By default, your IPv6 Adress will contain the MAC of your network card, which is an unique hardware- identifier of the chip. This has the advantage, that this part of your adress is fixed in the internet an will not change, so you can always reach your device anywhere knowing this adress part - even on mobile devices that may change the adress according to the connected network.

The opposite is, that your device can always be identified by that adress for all times - making all network traffic attached to the device directly belonging to it. So someone analysing the traffic of that adress would know exactly when and what has been done with that device. This is very poor as for privacy.

To avoid this, your device can generate an id that will change from time to time, making it impossible to identify the device with that adress.

To turn this on, you can add a line to /etc/sysctl.conf like:

sudo sysctl net.ipv6.conf.wlan0.use_tempaddr=2

Replace wlan0 with the name of your Device.

After that, check if your device has an temporary adress with ip addr

* Not finished - i have not found any docs at ddclient, how to get the interface temporary adress working, made up https://github.com/ddclient/ddclient/issues/651 *

For the time beeing, i will be fine using the non- private adress.

Next Step to choose is a provider for dyndns. There are many dyndns- providers out there. i chose https://dynv6.com which seems to work fine. Registration there is done quite fast and no setup needs to be done at the providers interface.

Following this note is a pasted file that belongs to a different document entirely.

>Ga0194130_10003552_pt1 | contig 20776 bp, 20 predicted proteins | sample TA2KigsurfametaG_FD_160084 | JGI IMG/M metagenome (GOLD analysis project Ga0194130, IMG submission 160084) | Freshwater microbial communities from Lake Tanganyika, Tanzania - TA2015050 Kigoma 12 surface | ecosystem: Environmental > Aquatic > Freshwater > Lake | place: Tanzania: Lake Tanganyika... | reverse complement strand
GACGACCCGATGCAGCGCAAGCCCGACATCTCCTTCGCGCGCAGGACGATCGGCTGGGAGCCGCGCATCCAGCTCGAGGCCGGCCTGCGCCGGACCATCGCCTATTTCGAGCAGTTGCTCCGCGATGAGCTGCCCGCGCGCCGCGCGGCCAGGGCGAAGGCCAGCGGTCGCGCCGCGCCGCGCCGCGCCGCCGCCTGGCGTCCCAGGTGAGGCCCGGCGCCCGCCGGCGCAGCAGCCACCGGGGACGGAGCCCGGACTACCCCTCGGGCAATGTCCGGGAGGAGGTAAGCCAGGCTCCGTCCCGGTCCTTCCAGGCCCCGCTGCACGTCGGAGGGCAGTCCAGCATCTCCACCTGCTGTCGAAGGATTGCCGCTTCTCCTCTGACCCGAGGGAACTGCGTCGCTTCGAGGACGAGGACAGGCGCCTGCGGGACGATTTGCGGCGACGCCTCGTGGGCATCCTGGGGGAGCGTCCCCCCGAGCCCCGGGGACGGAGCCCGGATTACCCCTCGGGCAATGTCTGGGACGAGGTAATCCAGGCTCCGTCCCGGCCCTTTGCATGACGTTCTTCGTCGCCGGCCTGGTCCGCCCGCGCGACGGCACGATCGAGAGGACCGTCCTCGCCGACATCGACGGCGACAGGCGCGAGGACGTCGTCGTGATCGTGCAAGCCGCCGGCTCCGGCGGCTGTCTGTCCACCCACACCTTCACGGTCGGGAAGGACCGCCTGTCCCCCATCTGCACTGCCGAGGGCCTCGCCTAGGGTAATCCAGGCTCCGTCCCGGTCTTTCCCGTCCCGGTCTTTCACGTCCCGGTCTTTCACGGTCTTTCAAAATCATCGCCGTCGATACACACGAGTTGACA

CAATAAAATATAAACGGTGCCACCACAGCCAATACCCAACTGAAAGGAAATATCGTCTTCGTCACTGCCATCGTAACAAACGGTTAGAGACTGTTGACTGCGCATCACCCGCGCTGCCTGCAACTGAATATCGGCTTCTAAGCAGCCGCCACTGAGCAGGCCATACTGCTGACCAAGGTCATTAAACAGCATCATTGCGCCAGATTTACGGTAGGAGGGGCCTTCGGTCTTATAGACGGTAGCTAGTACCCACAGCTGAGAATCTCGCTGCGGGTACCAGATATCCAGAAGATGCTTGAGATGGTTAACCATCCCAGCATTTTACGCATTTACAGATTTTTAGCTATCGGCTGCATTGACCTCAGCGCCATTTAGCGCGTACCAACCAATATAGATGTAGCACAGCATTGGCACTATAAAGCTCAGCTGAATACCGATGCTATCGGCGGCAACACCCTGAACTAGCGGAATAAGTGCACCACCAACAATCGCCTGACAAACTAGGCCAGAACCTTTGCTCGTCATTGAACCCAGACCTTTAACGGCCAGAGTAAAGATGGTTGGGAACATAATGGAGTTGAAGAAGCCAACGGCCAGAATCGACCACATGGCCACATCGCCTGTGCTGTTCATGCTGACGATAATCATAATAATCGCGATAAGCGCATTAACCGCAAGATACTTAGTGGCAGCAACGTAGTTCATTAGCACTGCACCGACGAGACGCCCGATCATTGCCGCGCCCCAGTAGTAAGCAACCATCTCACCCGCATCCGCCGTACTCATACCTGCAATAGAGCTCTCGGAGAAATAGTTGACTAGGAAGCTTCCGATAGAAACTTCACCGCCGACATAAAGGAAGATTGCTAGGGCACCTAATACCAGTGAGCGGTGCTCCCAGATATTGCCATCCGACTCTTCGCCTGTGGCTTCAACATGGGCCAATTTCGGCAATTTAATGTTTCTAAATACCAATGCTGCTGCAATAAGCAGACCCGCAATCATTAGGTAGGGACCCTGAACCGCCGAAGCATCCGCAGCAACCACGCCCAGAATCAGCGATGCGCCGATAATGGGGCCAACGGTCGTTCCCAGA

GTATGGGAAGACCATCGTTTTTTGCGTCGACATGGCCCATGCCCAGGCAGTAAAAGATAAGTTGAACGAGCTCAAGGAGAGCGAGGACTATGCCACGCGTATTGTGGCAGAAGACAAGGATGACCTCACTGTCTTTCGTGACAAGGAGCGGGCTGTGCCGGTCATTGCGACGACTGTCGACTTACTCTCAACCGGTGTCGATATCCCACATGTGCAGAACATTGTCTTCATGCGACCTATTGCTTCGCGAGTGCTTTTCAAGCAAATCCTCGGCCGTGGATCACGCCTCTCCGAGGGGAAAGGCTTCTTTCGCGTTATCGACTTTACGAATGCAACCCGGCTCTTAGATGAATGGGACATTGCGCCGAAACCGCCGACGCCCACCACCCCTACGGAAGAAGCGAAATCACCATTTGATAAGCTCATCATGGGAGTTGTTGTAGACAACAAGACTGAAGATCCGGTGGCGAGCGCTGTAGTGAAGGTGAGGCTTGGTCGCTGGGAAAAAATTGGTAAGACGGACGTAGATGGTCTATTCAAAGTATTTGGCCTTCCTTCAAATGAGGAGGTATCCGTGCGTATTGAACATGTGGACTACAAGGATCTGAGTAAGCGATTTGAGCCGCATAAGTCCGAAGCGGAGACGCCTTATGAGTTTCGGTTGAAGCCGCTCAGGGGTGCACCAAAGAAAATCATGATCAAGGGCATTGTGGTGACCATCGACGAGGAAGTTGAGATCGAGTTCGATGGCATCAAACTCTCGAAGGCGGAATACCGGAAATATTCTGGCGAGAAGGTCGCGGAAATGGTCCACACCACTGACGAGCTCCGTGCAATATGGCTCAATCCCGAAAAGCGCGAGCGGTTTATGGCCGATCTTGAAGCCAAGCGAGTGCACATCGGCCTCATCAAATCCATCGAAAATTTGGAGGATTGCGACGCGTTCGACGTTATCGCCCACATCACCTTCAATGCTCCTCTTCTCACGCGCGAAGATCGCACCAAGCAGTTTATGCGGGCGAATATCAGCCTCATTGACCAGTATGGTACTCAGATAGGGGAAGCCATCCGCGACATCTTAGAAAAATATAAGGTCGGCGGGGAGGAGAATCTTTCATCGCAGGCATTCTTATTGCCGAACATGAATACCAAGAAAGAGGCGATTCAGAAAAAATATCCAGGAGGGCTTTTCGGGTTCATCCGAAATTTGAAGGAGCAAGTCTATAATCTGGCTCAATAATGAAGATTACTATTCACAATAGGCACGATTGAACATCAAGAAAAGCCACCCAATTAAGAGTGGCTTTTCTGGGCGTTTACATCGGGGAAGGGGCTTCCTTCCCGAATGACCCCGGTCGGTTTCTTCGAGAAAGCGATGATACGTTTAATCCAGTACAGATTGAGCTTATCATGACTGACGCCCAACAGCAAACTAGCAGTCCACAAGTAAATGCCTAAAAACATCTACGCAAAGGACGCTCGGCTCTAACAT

The Task to update the dyndns- entry to point to the right host can be done best on the host itself as explained before. The Host may detect interface- changes of the Adress and will push out automagically using some client.

DDClient can be used in the local server/host to assign some DNS- Record to an IP. It turned out, that the DDclient V3.8.3 of OpenSuSE Leap 15.5 was not able to work with IPv6 in the Version coming from the main Repositories.

Add the Repository https://download.opensuse.org/repositories/network/${releasever}/with yast and update to the Packages of that Repository first, so you get DDclient V3.11.3, which is able to deal with ipv6.

The config is in /etc/ddclient.conf and it could contain e.g. those lines:

#01.01.2023 dnydns test
login=none, password='blabla'


  • Not using SSL will not work
  • DDClients Config is a bit strange to understand. My example is one server in the view of ddclient, which is why there are commas seperating the options for that host.
  • You can also specify each option without comma, but then the setting will change the defaults of ddclient

If something is not working, execute ddclient that way:

ddclient -daemon=0 -debug -verbose -noquiet
The programm can be executed directly.

If your IP has been sucessfully updated, enable the service:

systemctl enable ddclient

you may now have the IPv6 of your Device published at some adress and check this by:

pcserver2023:~ # nslookup obel1x.dynv6.net

Non-authoritative answer:
Name:   obel1x.dynv6.net
Address: 2003:c4:bf3c:c236:88a:927d:ac6:5a35

Thats it, you shold be able to get some connection. Mind, that IPv6- Adresses in URLs are written in brakets to have ports seperated:

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  • content/serverbasics/network-dyndns.txt
  • Zuletzt geändert: 2024/04/20 18:35
  • von Daniel